• My sister and I taking turns drying the dishes.
  • The scavenger hunts my grandfather laid in the surrounding woods.
And memories of a less distant past:

My children:
  • Toddling about the yard.
  • Playing in the sand
  • Sleeping on my husband's shoulder as he carries them into the dark cottage.
My father is growing older, as am I. We have talked of future arrangements and final wishes. It is best to be prepared, though he is yet vital and still beats the pants off younger family members in cards every evening.

I know that my own faculties are slipping with age; my father's are also. Time waits for no man. Or woman.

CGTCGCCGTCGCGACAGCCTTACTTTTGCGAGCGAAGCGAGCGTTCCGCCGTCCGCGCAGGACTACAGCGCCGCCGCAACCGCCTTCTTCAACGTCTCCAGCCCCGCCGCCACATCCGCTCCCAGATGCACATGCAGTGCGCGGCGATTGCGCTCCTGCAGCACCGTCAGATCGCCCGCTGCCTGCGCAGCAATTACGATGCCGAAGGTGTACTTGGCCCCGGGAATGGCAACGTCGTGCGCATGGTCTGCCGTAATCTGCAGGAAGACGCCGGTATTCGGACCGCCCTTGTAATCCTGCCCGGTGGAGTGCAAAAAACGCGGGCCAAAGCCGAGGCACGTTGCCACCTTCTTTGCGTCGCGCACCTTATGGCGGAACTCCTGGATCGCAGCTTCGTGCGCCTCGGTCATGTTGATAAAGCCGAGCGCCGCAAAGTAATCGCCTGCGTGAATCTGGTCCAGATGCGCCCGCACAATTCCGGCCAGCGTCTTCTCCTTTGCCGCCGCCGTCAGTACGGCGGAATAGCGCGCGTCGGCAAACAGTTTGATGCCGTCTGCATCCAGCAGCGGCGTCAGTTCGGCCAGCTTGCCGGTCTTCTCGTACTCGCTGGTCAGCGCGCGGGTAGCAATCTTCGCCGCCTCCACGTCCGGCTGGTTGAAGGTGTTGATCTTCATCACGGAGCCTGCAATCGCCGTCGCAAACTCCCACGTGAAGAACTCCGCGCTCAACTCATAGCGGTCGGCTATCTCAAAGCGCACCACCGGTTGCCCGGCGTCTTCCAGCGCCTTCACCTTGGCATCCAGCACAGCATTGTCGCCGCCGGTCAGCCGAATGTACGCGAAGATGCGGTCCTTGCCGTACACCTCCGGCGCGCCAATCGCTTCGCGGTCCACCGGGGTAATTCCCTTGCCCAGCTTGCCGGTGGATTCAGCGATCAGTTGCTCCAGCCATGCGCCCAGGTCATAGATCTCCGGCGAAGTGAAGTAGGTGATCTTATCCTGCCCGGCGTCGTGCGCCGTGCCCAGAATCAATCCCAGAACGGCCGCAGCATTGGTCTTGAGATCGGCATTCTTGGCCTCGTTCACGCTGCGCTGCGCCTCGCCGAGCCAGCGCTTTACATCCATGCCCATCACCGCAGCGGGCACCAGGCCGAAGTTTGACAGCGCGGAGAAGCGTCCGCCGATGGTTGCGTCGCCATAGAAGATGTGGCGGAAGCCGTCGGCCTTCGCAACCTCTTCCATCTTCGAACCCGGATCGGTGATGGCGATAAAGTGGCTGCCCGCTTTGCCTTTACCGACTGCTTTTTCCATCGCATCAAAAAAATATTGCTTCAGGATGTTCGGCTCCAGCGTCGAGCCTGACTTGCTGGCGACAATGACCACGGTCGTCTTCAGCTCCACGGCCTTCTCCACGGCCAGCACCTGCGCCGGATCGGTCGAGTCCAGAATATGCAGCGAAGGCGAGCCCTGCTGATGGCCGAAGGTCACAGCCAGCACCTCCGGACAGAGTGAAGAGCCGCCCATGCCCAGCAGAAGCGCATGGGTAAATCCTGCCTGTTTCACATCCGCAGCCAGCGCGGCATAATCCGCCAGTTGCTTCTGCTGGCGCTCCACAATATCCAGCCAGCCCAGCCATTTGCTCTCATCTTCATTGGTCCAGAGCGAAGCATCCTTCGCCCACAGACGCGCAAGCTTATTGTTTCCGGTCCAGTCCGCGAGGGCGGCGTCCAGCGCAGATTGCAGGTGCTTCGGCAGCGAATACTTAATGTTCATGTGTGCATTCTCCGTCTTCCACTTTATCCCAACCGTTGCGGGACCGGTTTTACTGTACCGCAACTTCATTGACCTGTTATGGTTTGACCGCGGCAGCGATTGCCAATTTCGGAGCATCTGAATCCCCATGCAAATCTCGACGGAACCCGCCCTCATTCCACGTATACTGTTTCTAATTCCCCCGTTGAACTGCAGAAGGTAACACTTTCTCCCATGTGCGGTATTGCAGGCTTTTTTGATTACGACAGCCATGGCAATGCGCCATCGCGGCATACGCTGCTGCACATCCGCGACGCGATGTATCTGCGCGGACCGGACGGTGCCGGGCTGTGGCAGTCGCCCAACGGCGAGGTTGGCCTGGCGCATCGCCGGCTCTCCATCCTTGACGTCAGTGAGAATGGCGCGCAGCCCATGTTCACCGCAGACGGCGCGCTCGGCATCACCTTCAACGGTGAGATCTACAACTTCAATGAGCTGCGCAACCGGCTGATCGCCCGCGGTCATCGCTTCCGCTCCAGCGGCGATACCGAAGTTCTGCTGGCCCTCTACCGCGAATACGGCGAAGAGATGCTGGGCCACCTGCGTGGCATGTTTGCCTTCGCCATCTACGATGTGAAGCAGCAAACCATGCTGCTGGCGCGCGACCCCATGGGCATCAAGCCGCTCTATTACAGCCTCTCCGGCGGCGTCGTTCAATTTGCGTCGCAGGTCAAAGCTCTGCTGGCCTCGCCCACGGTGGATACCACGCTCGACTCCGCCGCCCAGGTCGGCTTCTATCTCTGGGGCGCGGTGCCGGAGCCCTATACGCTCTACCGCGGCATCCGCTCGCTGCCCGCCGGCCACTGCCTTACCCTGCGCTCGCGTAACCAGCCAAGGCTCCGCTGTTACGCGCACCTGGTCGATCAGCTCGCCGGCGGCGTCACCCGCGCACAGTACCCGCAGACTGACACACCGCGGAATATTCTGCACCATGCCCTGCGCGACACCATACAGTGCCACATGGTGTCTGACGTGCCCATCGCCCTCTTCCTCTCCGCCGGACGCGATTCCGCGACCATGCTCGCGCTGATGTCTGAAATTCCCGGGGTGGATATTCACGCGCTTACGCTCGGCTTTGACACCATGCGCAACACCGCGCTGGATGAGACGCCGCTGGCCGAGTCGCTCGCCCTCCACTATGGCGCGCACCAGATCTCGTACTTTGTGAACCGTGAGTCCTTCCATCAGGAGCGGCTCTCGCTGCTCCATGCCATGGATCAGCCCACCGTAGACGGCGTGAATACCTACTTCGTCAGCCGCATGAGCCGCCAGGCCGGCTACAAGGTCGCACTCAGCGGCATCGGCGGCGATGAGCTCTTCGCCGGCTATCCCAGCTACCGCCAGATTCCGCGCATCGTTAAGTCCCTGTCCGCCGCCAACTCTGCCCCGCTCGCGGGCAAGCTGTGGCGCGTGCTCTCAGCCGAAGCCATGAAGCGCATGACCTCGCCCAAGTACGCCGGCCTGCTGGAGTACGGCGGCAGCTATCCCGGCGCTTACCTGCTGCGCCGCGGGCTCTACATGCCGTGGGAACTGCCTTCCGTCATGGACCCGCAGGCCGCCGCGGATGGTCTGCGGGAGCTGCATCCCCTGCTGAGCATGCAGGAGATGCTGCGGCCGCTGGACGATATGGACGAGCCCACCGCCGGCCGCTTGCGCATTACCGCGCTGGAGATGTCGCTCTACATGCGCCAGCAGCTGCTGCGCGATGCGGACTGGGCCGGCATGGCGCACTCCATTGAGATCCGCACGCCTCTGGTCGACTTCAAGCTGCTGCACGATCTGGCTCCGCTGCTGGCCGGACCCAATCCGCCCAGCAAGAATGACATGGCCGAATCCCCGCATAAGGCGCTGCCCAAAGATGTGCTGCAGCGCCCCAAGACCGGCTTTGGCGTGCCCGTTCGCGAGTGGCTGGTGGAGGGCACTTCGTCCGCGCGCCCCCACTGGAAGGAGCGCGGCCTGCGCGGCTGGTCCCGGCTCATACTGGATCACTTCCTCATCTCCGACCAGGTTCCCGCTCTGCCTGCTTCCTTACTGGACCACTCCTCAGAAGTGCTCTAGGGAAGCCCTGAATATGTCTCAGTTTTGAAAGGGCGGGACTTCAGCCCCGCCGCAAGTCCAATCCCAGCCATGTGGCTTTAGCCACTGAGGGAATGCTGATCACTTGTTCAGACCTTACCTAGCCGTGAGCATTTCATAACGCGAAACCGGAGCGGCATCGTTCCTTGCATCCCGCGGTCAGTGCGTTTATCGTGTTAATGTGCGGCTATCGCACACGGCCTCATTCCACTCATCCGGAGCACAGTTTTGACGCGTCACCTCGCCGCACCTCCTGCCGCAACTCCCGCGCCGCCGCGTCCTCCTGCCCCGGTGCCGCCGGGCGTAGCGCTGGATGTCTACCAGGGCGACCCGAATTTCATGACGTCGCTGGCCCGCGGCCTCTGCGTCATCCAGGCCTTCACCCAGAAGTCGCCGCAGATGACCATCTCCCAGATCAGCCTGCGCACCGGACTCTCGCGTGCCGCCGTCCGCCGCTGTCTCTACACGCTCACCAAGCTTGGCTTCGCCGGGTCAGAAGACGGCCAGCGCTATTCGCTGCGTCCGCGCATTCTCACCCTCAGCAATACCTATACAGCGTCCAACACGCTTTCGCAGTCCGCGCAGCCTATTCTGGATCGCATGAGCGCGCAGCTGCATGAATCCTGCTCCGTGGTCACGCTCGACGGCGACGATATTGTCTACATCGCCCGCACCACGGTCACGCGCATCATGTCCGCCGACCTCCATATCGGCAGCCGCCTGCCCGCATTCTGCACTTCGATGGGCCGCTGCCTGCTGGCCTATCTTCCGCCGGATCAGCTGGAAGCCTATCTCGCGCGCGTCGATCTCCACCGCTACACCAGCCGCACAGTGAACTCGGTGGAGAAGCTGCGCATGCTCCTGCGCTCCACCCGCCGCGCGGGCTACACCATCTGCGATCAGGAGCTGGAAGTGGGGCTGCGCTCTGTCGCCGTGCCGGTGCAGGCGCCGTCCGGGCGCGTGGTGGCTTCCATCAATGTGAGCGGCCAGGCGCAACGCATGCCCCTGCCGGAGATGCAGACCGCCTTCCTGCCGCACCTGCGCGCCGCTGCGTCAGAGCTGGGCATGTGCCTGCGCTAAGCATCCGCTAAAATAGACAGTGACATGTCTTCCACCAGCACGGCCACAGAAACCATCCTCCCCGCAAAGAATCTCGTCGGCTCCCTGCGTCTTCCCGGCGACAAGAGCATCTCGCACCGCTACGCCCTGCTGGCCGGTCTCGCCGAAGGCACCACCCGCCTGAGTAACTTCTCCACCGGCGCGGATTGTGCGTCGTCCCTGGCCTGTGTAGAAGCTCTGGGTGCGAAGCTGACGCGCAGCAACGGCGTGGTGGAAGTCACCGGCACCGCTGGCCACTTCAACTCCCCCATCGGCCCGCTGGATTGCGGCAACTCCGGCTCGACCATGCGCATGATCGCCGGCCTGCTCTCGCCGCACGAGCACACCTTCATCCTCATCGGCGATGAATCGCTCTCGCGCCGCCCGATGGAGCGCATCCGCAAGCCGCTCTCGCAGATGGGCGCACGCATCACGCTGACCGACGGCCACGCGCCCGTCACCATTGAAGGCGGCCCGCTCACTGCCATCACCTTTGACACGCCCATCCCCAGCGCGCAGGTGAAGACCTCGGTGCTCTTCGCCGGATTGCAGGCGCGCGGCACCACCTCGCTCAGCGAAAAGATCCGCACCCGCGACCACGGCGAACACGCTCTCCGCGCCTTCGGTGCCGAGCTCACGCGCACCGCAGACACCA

And yet I would tarry. I would remember the beginnings. I would revel in the middle.

I know that on his last day, as on mine, I will beg...

"Just one more, Lord. Just one more."

11 comments:

evelyn said...

Darn it Susan, you got me big time with this one - as my only child enters her last yr in high school...

Anonymous said...

You have made me weep... oh, how much I miss my dad. He passed on 9 years ago, yet it seems like only yesterday that we connected.

Take good care - enjoy each moment, even though each moment slips away elusively.

Donna Lee said...

Boy did you evoke some feelings with that one. Anticipation of loss is a tough one to have, harder than the loss itself. I,too, would ask for 'just one more'.

dawnmarieg said...

Beautiful sentiments. I'm turning 40 next year and thankfully, I've learned to appreciate the little things in life like good books, films and being as creative as my skills allow. You have put it into words eloquently. Thank you for sharing. Hugs Dawn Marie.xx

Elizabeth said...